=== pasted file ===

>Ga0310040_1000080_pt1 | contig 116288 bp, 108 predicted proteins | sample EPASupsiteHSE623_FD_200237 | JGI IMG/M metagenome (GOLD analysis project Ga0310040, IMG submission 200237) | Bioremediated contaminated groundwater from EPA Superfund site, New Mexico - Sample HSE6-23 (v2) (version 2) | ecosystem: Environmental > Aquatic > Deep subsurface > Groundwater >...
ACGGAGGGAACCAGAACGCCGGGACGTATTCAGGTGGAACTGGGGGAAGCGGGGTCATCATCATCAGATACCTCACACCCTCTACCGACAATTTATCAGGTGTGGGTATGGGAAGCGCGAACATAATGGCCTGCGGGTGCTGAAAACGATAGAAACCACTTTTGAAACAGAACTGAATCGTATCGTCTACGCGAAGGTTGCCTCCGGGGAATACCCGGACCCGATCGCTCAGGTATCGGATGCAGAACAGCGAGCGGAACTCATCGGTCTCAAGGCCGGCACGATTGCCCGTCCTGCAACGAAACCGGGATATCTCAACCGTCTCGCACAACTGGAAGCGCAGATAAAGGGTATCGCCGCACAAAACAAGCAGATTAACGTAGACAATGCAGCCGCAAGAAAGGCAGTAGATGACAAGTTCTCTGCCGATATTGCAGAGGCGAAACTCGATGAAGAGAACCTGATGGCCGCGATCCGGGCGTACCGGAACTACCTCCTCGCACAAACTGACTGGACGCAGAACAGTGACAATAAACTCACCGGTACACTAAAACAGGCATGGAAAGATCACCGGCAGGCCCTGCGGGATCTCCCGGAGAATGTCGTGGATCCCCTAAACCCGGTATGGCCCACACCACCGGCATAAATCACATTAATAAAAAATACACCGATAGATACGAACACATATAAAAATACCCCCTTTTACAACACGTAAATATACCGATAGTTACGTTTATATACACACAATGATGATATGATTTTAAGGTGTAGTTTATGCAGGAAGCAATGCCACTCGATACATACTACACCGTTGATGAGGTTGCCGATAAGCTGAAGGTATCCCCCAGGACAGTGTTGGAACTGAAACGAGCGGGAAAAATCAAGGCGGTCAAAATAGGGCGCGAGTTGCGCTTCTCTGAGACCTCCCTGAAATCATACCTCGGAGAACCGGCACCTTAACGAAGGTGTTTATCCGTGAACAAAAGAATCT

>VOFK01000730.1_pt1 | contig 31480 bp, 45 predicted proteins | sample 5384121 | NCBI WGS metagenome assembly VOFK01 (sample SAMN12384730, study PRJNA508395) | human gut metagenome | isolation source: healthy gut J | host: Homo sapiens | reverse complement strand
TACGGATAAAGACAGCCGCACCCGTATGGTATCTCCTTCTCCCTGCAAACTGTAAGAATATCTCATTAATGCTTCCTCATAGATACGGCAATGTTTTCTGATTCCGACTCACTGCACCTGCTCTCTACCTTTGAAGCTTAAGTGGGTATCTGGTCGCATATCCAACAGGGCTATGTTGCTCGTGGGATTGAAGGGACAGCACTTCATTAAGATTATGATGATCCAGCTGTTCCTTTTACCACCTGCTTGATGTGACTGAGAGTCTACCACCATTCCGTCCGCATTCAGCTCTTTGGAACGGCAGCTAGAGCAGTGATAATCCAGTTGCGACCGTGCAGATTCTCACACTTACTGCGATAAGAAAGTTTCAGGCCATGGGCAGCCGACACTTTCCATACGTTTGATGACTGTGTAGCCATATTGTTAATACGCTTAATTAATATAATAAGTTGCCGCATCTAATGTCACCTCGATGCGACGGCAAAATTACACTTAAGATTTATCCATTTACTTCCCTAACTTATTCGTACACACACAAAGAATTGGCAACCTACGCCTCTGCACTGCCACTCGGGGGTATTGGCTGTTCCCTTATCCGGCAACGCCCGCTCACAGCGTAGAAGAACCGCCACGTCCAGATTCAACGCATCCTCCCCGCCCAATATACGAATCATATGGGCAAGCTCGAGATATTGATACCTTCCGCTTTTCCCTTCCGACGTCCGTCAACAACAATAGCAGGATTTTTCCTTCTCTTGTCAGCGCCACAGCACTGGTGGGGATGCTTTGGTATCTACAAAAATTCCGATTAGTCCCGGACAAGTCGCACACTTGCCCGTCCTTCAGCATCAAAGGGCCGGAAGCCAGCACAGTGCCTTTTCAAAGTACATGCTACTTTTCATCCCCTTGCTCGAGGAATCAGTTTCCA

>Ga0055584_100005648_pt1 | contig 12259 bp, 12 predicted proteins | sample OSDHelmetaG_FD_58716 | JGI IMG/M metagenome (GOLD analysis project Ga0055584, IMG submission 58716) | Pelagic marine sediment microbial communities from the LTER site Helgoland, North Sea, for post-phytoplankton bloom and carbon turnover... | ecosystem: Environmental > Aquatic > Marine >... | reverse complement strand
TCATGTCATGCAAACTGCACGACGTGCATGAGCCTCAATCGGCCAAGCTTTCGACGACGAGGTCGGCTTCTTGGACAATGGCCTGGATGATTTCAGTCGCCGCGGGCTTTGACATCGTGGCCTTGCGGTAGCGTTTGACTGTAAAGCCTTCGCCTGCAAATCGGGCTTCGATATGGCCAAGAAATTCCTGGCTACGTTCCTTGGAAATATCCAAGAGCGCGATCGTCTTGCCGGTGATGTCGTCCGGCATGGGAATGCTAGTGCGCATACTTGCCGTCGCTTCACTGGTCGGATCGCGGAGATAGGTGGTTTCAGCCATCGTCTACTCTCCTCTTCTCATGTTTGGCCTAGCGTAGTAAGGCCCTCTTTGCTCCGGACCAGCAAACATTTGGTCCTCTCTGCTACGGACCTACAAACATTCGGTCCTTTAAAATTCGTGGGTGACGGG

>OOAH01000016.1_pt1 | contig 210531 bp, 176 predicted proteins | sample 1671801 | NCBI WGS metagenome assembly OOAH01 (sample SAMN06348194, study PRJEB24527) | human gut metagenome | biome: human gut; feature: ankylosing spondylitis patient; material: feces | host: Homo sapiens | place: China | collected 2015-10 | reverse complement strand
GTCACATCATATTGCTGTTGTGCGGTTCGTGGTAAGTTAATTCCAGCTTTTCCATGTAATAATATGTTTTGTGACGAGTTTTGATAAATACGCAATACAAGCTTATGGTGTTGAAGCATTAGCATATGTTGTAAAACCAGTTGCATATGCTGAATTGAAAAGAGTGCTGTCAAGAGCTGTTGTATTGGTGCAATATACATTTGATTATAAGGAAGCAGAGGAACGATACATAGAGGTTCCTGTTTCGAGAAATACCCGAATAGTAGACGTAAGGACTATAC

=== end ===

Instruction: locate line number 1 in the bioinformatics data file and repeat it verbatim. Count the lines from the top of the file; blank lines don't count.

>Ga0310040_1000080_pt1 | contig 116288 bp, 108 predicted proteins | sample EPASupsiteHSE623_FD_200237 | JGI IMG/M metagenome (GOLD analysis project Ga0310040, IMG submission 200237) | Bioremediated contaminated groundwater from EPA Superfund site, New Mexico - Sample HSE6-23 (v2) (version 2) | ecosystem: Environmental > Aquatic > Deep subsurface > Groundwater >...